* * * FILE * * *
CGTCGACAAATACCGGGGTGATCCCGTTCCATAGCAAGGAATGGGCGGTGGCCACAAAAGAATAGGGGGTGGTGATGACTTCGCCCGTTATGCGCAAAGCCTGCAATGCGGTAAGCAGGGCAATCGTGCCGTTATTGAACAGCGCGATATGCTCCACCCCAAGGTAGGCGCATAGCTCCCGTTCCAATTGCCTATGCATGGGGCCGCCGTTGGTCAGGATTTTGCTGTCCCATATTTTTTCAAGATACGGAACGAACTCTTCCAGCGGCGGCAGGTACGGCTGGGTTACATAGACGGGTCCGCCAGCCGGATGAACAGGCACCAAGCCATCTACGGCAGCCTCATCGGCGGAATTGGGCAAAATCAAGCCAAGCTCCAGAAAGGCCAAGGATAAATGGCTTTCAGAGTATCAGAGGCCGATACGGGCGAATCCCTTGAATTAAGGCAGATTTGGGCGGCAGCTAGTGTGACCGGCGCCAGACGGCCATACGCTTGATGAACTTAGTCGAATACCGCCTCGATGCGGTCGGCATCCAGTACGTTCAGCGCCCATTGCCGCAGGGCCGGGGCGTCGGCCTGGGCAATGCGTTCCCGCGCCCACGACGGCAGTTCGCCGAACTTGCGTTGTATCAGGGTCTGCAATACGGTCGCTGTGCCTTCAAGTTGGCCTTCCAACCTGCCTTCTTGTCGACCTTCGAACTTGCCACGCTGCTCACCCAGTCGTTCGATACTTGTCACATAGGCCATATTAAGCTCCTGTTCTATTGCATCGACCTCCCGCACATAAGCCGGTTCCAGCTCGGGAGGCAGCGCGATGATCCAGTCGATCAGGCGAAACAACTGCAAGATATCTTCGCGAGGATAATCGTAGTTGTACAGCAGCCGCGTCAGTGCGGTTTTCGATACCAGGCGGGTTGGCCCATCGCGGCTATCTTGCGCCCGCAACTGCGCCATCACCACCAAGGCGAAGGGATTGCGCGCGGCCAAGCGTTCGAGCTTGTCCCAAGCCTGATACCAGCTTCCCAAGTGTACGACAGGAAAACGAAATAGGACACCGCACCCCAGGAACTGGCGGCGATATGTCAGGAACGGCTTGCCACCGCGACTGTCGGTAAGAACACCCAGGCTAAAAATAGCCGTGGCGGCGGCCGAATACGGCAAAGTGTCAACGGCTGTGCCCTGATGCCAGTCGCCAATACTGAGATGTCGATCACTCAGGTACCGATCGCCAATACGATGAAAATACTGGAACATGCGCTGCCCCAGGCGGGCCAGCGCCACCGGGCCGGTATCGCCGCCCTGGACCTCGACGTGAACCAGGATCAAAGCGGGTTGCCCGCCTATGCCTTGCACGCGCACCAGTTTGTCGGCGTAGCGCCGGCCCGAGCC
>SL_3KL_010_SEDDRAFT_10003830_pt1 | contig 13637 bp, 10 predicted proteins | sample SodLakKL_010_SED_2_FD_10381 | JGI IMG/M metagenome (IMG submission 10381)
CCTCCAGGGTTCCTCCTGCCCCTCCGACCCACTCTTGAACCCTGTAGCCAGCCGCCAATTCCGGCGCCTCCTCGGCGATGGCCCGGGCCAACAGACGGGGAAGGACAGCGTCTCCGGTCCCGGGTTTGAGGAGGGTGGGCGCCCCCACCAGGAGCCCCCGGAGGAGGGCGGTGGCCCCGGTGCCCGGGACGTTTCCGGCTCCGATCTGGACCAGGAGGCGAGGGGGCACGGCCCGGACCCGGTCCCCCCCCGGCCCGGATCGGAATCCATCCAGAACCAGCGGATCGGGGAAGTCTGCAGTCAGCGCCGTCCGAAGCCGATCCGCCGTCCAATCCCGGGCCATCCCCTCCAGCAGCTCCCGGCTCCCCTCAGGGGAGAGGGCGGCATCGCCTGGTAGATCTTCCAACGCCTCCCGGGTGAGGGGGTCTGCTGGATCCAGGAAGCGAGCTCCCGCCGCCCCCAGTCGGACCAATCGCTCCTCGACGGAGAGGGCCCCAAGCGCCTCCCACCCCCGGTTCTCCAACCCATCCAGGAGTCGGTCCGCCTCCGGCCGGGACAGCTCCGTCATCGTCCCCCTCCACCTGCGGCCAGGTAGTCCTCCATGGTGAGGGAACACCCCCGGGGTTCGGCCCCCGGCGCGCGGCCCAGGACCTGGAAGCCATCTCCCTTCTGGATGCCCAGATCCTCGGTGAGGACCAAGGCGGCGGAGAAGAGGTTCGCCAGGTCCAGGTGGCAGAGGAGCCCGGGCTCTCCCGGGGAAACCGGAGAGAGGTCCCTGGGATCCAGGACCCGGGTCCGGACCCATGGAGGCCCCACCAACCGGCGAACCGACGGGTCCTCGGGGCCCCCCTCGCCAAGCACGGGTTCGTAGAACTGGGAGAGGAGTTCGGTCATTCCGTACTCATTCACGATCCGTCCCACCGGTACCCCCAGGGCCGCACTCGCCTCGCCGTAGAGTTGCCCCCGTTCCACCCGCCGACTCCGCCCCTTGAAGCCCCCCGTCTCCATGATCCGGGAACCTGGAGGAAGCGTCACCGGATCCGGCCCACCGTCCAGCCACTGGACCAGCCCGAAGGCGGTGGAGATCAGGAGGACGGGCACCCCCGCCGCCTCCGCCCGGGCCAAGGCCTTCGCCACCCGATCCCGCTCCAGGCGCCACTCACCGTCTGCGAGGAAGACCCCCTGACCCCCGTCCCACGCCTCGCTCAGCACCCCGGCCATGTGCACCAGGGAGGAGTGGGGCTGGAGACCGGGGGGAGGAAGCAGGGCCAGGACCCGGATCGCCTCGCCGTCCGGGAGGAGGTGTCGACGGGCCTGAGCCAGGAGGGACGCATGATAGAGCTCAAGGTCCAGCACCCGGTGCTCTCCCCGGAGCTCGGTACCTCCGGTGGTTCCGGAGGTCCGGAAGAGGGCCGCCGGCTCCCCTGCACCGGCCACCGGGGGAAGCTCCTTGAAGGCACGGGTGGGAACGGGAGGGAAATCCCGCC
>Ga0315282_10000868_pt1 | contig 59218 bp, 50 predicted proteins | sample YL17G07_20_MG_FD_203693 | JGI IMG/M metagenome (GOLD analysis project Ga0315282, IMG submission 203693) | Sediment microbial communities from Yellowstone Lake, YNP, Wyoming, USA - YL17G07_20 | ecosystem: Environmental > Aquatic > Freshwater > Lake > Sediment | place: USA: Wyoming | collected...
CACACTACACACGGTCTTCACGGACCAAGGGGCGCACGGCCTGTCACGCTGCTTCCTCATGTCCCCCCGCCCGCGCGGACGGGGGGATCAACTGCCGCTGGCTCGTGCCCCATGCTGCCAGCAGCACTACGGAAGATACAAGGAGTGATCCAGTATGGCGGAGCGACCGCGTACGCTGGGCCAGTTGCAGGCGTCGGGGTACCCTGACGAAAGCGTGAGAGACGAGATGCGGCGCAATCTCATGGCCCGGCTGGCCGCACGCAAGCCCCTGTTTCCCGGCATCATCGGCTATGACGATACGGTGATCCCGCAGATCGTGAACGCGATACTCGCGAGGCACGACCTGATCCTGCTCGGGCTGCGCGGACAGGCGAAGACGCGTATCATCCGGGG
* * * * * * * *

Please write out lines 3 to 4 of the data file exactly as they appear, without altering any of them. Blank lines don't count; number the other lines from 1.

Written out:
CCTCCAGGGTTCCTCCTGCCCCTCCGACCCACTCTTGAACCCTGTAGCCAGCCGCCAATTCCGGCGCCTCCTCGGCGATGGCCCGGGCCAACAGACGGGGAAGGACAGCGTCTCCGGTCCCGGGTTTGAGGAGGGTGGGCGCCCCCACCAGGAGCCCCCGGAGGAGGGCGGTGGCCCCGGTGCCCGGGACGTTTCCGGCTCCGATCTGGACCAGGAGGCGAGGGGGCACGGCCCGGACCCGGTCCCCCCCCGGCCCGGATCGGAATCCATCCAGAACCAGCGGATCGGGGAAGTCTGCAGTCAGCGCCGTCCGAAGCCGATCCGCCGTCCAATCCCGGGCCATCCCCTCCAGCAGCTCCCGGCTCCCCTCAGGGGAGAGGGCGGCATCGCCTGGTAGATCTTCCAACGCCTCCCGGGTGAGGGGGTCTGCTGGATCCAGGAAGCGAGCTCCCGCCGCCCCCAGTCGGACCAATCGCTCCTCGACGGAGAGGGCCCCAAGCGCCTCCCACCCCCGGTTCTCCAACCCATCCAGGAGTCGGTCCGCCTCCGGCCGGGACAGCTCCGTCATCGTCCCCCTCCACCTGCGGCCAGGTAGTCCTCCATGGTGAGGGAACACCCCCGGGGTTCGGCCCCCGGCGCGCGGCCCAGGACCTGGAAGCCATCTCCCTTCTGGATGCCCAGATCCTCGGTGAGGACCAAGGCGGCGGAGAAGAGGTTCGCCAGGTCCAGGTGGCAGAGGAGCCCGGGCTCTCCCGGGGAAACCGGAGAGAGGTCCCTGGGATCCAGGACCCGGGTCCGGACCCATGGAGGCCCCACCAACCGGCGAACCGACGGGTCCTCGGGGCCCCCCTCGCCAAGCACGGGTTCGTAGAACTGGGAGAGGAGTTCGGTCATTCCGTACTCATTCACGATCCGTCCCACCGGTACCCCCAGGGCCGCACTCGCCTCGCCGTAGAGTTGCCCCCGTTCCACCCGCCGACTCCGCCCCTTGAAGCCCCCCGTCTCCATGATCCGGGAACCTGGAGGAAGCGTCACCGGATCCGGCCCACCGTCCAGCCACTGGACCAGCCCGAAGGCGGTGGAGATCAGGAGGACGGGCACCCCCGCCGCCTCCGCCCGGGCCAAGGCCTTCGCCACCCGATCCCGCTCCAGGCGCCACTCACCGTCTGCGAGGAAGACCCCCTGACCCCCGTCCCACGCCTCGCTCAGCACCCCGGCCATGTGCACCAGGGAGGAGTGGGGCTGGAGACCGGGGGGAGGAAGCAGGGCCAGGACCCGGATCGCCTCGCCGTCCGGGAGGAGGTGTCGACGGGCCTGAGCCAGGAGGGACGCATGATAGAGCTCAAGGTCCAGCACCCGGTGCTCTCCCCGGAGCTCGGTACCTCCGGTGGTTCCGGAGGTCCGGAAGAGGGCCGCCGGCTCCCCTGCACCGGCCACCGGGGGAAGCTCCTTGAAGGCACGGGTGGGAACGGGAGGGAAATCCCGCC
>Ga0315282_10000868_pt1 | contig 59218 bp, 50 predicted proteins | sample YL17G07_20_MG_FD_203693 | JGI IMG/M metagenome (GOLD analysis project Ga0315282, IMG submission 203693) | Sediment microbial communities from Yellowstone Lake, YNP, Wyoming, USA - YL17G07_20 | ecosystem: Environmental > Aquatic > Freshwater > Lake > Sediment | place: USA: Wyoming | collected...